In everyday discourse, people typically represent actions in one of two ways: how they are performed or why they are performed. In the present study, we determined the neural systems that support these natural modes of representing actions. Participants underwent functional magnetic resonance imaging while identifying how and why people perform various familiar actions. Identifying how actions are performed produced activity in premotor areas that support the execution of actions and in higher-order visual areas that support the perception of action-related objects; this finding supports an embodied view of action knowledge. However, identifying why actions are performed preferentially engaged areas of the brain associated with representing and reasoning about mental states; these areas were right temporoparietal junction, precuneus, dorsomedial prefrontal cortex, and posterior superior temporal sulcus. Our results suggest that why action knowledge is not sufficiently constituted by information in motor and visual systems, but requires a system for representing states of mind, which do not have reliable motor correlates or visual appearance.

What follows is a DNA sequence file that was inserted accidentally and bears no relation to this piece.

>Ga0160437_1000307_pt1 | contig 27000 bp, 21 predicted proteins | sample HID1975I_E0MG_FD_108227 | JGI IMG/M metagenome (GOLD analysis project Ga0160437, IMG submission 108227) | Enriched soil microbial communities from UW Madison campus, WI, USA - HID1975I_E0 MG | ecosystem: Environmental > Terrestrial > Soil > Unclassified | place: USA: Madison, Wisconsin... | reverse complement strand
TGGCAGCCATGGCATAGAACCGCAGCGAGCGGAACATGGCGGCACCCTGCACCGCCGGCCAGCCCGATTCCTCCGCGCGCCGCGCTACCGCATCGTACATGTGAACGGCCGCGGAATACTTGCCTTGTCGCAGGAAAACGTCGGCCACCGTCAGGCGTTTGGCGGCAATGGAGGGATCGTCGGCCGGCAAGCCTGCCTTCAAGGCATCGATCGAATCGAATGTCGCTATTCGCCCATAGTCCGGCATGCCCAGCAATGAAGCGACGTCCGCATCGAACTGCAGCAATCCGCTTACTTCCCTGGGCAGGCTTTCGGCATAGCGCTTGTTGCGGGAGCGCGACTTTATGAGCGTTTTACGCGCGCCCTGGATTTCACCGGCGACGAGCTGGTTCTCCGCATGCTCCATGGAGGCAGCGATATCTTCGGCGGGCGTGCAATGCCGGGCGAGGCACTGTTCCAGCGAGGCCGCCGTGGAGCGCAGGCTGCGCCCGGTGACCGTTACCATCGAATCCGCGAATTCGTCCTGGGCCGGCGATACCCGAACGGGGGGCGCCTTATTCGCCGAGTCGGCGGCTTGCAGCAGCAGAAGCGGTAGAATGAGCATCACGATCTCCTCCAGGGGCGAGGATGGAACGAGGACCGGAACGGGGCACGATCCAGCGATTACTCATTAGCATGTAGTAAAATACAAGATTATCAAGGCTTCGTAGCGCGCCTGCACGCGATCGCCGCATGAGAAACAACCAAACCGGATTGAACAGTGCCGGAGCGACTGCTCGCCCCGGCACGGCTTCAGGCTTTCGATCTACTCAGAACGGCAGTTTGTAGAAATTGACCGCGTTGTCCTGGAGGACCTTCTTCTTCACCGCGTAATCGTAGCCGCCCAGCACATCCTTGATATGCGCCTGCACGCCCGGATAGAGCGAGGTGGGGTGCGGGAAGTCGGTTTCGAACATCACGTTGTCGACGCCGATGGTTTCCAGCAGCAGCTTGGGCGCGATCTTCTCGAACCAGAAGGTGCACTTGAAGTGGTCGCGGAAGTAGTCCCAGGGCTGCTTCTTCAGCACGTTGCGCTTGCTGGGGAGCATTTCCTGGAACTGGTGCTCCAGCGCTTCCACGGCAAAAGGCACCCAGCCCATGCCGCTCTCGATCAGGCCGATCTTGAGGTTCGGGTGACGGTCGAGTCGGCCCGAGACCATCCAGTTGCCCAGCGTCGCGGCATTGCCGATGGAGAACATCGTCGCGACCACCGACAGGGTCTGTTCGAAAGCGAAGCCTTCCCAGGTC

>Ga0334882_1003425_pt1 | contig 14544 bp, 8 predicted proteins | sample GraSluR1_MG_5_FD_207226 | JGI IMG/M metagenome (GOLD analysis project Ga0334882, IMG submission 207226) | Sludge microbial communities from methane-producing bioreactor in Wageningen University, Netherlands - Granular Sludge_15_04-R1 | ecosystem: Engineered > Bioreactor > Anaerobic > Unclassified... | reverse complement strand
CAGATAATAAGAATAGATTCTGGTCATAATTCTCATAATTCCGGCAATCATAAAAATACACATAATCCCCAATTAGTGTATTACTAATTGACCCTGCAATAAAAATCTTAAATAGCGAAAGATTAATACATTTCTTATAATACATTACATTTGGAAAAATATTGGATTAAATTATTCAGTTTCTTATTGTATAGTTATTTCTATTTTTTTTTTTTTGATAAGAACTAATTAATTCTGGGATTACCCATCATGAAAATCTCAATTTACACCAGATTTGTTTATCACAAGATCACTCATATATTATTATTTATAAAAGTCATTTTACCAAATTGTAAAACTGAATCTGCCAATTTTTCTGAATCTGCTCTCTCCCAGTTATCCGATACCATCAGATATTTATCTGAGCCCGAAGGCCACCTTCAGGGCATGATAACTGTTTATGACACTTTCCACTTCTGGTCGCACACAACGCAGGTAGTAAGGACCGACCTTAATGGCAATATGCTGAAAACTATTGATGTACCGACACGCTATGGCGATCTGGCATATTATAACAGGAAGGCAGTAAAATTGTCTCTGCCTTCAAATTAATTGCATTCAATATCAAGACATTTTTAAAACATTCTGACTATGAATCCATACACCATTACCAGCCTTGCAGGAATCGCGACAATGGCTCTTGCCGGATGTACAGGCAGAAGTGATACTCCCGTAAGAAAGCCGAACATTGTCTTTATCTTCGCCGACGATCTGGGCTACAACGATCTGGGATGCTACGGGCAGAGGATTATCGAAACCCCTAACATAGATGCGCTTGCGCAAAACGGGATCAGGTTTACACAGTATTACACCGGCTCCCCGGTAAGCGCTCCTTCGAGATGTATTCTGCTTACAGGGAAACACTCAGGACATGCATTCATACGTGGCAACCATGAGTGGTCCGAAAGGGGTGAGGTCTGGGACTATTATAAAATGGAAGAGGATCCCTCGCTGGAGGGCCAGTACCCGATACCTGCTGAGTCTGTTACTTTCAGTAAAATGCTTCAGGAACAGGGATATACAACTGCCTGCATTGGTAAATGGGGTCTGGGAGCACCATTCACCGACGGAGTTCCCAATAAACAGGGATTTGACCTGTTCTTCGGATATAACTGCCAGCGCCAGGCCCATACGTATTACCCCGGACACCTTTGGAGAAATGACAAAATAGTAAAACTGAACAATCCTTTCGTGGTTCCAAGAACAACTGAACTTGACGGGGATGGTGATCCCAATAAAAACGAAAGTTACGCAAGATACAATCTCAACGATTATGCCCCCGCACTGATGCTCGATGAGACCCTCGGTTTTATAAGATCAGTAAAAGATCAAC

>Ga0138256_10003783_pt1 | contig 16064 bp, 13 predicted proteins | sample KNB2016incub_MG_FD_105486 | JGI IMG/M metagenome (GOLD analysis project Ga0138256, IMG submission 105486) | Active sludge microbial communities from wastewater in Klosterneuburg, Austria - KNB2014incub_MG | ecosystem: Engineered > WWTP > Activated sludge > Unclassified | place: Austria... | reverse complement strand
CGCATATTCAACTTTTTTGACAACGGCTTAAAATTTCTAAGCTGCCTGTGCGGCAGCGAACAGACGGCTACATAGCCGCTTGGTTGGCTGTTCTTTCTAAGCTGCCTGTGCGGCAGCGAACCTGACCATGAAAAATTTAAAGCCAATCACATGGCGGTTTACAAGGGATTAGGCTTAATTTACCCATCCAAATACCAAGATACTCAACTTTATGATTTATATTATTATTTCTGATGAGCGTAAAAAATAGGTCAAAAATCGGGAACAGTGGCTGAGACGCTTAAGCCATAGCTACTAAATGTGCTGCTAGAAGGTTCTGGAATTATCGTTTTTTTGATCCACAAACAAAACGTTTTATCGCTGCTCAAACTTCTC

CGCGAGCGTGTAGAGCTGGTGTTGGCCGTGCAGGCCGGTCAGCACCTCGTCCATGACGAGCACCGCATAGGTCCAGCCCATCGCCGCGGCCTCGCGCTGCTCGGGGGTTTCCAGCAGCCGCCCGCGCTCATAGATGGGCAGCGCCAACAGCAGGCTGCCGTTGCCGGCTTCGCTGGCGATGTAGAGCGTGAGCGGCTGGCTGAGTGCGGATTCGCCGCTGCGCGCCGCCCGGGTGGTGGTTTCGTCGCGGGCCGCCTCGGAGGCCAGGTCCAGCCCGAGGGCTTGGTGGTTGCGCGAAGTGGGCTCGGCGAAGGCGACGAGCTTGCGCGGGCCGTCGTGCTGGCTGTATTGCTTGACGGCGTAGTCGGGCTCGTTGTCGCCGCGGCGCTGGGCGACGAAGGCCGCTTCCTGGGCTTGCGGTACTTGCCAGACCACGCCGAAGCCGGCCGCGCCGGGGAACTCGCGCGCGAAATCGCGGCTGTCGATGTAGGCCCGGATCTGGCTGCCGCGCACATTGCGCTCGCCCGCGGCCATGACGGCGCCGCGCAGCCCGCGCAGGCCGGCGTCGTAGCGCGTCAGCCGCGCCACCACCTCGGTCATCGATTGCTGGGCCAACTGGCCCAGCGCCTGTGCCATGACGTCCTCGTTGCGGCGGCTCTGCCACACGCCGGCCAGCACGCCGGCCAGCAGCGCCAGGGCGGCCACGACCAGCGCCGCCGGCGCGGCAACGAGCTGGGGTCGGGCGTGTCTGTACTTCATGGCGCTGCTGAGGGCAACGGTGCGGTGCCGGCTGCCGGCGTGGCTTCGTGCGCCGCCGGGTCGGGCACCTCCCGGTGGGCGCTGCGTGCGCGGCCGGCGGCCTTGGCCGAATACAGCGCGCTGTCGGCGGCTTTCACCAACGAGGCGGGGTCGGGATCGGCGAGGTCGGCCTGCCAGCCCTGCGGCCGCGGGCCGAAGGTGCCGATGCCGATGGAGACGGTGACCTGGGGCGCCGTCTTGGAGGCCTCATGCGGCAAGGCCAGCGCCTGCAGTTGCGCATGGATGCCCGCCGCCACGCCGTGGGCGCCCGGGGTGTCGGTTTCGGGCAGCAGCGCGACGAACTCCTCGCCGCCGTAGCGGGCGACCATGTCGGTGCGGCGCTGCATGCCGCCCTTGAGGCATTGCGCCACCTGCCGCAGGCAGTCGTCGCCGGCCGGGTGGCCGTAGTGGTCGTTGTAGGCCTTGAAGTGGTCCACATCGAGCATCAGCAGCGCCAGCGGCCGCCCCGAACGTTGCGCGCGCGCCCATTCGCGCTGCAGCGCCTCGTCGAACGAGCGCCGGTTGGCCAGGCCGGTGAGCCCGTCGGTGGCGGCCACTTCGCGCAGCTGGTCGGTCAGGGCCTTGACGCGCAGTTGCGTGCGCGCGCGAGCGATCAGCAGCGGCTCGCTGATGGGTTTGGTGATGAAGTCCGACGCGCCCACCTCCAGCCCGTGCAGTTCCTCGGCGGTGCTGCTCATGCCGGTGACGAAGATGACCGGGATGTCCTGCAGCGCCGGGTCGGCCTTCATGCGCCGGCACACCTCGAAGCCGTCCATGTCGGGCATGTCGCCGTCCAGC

Published in Volume 21, Issue 11, pages 1593-1598